A couple of Sundays ago, we had a great time in worship reflecting on who God is and how we relate to Him. We had the privilege of having Kai Nilsen come to help us celebrate what God is doing in and through our small groups at our annual Discipleship Banquet and during our Sunday services.
He began with an illustration of an experiment that the Canon camera company held where they asked six photographers to shoot a portrait of the same man. Each photographer was told something different about the man, and each was asked to photograph him for an article being written about him. One photographer was told the man was a millionaire, another was told he was a fisherman, another he was recently released from prison, another he had recently saved someone’s life, another he was a recovering alcoholic and finally the last photographer was told he was a psychic. You can view the resulting photographs here.
The photographs were so very different that it was hard to believe that the same man was the subject of them all. Kai shared with us that Canon did research to see if people could match the correct occupation with its corresponding photo. With ease, people were able to positively identify the photographs without any explanation. The photograph of the millionaire looked like a man of power and wealth. The photograph of the lifesaver looked confident and happy. The ex-con looked shady and a tad like someone you wouldn’t want to run into in a dark alley.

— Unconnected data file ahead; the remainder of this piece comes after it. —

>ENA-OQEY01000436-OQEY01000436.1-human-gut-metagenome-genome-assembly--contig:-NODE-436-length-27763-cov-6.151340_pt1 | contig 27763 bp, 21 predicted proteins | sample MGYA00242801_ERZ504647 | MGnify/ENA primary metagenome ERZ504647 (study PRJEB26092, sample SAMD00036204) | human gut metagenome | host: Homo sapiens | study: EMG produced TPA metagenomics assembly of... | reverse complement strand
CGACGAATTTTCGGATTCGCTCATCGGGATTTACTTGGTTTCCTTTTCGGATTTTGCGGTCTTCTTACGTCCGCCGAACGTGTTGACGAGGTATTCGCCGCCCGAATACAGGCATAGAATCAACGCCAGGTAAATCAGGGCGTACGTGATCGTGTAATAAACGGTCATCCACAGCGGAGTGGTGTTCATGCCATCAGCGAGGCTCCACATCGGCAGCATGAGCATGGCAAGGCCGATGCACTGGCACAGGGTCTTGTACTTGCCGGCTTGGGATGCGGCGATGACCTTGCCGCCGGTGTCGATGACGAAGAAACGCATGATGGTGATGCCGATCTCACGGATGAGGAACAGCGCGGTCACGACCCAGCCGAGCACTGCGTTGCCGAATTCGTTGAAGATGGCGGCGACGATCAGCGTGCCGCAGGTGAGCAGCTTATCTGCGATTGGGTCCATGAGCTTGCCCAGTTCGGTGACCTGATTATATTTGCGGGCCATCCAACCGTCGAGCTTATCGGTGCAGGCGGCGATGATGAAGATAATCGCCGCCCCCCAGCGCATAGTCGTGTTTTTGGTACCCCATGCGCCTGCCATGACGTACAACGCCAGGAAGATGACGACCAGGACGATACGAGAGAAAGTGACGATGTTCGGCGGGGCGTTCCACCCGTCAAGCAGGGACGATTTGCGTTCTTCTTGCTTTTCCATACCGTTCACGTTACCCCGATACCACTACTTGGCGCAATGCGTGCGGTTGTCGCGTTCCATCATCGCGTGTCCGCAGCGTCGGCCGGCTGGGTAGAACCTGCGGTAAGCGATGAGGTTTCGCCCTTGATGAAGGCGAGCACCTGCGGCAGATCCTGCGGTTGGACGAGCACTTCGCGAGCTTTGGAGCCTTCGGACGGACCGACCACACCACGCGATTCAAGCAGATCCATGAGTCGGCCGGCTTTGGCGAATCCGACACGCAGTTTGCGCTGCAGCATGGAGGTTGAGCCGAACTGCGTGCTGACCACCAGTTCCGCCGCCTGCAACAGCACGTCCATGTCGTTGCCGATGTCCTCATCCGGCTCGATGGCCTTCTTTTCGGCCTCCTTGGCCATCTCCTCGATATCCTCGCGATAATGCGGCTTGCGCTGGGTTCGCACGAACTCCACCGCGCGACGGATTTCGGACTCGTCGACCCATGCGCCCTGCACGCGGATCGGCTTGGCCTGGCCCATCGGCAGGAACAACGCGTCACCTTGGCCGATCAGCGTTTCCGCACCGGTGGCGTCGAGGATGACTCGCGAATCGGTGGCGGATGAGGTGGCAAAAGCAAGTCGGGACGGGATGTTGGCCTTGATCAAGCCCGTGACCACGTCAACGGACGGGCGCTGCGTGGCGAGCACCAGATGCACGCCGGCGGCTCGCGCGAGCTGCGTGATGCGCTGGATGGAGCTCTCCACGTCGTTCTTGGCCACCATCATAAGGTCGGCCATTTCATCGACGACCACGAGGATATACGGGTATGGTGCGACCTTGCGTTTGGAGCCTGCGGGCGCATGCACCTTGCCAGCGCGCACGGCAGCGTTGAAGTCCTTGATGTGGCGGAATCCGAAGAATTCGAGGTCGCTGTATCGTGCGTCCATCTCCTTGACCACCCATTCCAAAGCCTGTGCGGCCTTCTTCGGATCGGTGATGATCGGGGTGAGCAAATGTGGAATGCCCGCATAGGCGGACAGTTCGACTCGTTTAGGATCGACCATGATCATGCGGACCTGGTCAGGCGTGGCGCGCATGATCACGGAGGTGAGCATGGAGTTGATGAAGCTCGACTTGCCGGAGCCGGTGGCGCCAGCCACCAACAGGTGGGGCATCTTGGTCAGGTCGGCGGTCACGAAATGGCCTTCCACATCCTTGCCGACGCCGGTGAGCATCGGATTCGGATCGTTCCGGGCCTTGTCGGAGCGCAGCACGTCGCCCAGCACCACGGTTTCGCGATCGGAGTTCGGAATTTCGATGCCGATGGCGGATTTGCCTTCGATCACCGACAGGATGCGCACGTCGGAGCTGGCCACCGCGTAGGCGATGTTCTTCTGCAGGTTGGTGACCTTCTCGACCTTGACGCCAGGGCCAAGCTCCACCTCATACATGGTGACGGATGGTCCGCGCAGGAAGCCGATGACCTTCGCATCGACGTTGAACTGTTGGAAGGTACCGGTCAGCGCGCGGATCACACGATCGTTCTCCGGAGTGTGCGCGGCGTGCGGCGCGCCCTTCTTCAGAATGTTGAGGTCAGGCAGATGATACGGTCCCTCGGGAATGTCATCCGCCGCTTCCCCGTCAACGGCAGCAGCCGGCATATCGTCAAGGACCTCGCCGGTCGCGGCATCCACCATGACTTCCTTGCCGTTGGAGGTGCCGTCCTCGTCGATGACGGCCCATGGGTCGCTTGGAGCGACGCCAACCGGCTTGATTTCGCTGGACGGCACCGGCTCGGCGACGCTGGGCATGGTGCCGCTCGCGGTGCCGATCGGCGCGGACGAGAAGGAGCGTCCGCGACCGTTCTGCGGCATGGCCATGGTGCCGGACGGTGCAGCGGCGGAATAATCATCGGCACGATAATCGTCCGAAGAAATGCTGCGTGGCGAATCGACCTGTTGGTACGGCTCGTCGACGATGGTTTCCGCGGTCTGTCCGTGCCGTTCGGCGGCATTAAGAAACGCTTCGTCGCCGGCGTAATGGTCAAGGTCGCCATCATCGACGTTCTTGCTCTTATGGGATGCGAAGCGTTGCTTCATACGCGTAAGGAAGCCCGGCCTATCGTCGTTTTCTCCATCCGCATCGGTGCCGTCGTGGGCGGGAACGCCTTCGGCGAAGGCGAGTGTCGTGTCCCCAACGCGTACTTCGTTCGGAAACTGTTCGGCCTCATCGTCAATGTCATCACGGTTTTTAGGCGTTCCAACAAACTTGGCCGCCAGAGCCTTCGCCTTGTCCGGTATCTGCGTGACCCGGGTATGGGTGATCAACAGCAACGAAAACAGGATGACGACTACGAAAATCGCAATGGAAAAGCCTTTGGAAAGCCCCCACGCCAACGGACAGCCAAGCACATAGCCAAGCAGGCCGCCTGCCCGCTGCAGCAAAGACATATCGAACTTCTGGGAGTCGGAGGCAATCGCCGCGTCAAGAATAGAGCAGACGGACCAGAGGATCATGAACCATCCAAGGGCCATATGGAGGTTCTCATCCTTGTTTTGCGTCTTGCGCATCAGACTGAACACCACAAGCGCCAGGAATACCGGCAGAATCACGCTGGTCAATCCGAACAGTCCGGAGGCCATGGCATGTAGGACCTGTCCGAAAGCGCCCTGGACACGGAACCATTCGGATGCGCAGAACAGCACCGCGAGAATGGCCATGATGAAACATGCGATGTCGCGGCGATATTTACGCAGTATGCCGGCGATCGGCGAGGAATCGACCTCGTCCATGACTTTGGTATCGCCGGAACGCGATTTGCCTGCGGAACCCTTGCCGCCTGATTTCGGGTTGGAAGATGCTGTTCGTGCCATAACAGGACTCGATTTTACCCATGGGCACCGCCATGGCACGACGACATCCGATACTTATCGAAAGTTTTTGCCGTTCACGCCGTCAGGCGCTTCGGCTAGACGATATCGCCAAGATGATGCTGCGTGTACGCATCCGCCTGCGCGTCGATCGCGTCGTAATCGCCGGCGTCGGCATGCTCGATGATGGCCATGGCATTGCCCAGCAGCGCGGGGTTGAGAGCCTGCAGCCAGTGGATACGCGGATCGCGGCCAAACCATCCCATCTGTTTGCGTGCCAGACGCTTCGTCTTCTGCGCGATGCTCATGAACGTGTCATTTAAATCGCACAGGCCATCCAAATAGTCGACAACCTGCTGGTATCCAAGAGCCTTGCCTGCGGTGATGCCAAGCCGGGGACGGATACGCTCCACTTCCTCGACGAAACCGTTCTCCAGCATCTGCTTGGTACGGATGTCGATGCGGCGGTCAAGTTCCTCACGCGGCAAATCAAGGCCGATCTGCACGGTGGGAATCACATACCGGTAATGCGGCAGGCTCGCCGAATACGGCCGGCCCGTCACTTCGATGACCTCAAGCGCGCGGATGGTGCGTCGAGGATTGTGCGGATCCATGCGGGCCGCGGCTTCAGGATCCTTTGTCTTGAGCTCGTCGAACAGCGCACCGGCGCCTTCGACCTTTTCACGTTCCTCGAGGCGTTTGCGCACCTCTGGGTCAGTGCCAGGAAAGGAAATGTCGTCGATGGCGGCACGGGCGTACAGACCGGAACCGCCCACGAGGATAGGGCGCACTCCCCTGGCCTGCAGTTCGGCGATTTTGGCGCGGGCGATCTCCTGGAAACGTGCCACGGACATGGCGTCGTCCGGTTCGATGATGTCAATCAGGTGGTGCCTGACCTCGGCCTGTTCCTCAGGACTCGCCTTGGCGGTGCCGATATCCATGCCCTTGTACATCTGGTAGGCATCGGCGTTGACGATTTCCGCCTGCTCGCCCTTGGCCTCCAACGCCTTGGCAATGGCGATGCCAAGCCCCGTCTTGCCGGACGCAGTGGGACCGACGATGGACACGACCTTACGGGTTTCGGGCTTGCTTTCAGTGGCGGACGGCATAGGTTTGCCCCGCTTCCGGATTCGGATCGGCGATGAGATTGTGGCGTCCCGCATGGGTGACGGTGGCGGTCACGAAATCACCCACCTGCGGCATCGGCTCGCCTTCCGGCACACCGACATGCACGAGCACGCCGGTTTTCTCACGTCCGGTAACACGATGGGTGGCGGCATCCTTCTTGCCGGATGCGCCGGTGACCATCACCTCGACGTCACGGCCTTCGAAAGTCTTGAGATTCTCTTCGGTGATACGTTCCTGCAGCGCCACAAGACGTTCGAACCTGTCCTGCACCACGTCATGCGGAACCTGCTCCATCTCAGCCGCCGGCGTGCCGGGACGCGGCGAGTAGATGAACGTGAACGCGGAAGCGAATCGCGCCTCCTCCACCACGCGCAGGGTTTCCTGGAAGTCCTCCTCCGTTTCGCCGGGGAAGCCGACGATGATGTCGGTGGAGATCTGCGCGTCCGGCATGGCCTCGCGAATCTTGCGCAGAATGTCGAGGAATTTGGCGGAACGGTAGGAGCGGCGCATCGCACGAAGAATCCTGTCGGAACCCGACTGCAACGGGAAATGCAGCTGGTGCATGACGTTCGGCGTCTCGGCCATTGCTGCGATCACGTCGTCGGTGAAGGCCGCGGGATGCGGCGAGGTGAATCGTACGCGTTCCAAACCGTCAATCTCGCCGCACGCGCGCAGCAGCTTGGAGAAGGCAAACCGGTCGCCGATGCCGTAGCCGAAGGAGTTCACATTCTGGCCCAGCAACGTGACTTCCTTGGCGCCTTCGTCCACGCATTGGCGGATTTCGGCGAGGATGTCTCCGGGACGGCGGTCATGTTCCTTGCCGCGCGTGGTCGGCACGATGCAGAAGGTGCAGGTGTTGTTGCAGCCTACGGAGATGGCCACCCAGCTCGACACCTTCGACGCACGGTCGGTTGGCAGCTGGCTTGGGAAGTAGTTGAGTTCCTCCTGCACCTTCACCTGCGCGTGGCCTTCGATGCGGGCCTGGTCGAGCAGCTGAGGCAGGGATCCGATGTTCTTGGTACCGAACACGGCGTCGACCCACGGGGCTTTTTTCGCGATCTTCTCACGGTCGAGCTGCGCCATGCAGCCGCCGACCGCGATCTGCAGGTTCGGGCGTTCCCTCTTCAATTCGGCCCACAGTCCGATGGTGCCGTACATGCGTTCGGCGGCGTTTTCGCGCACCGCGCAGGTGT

Canon came to the conclusion that, “A photograph is shaped more by the person behind the camera than by what’s in front of it.”
The point of Kai’s illustration was to bring into question our understanding of the character and nature of God. What are the things that have shaped our ideas about who God is? Is it possible that we, like the six photographers, have such preconceived ideas about God that our understanding has been shaped by our childhood, our culture and our experiences? Find some time this week to ask God to reveal to you some of the ways that your view of Him has been shaped and defined. What things may need to be lovingly redefined in the light of the life and character of Christ?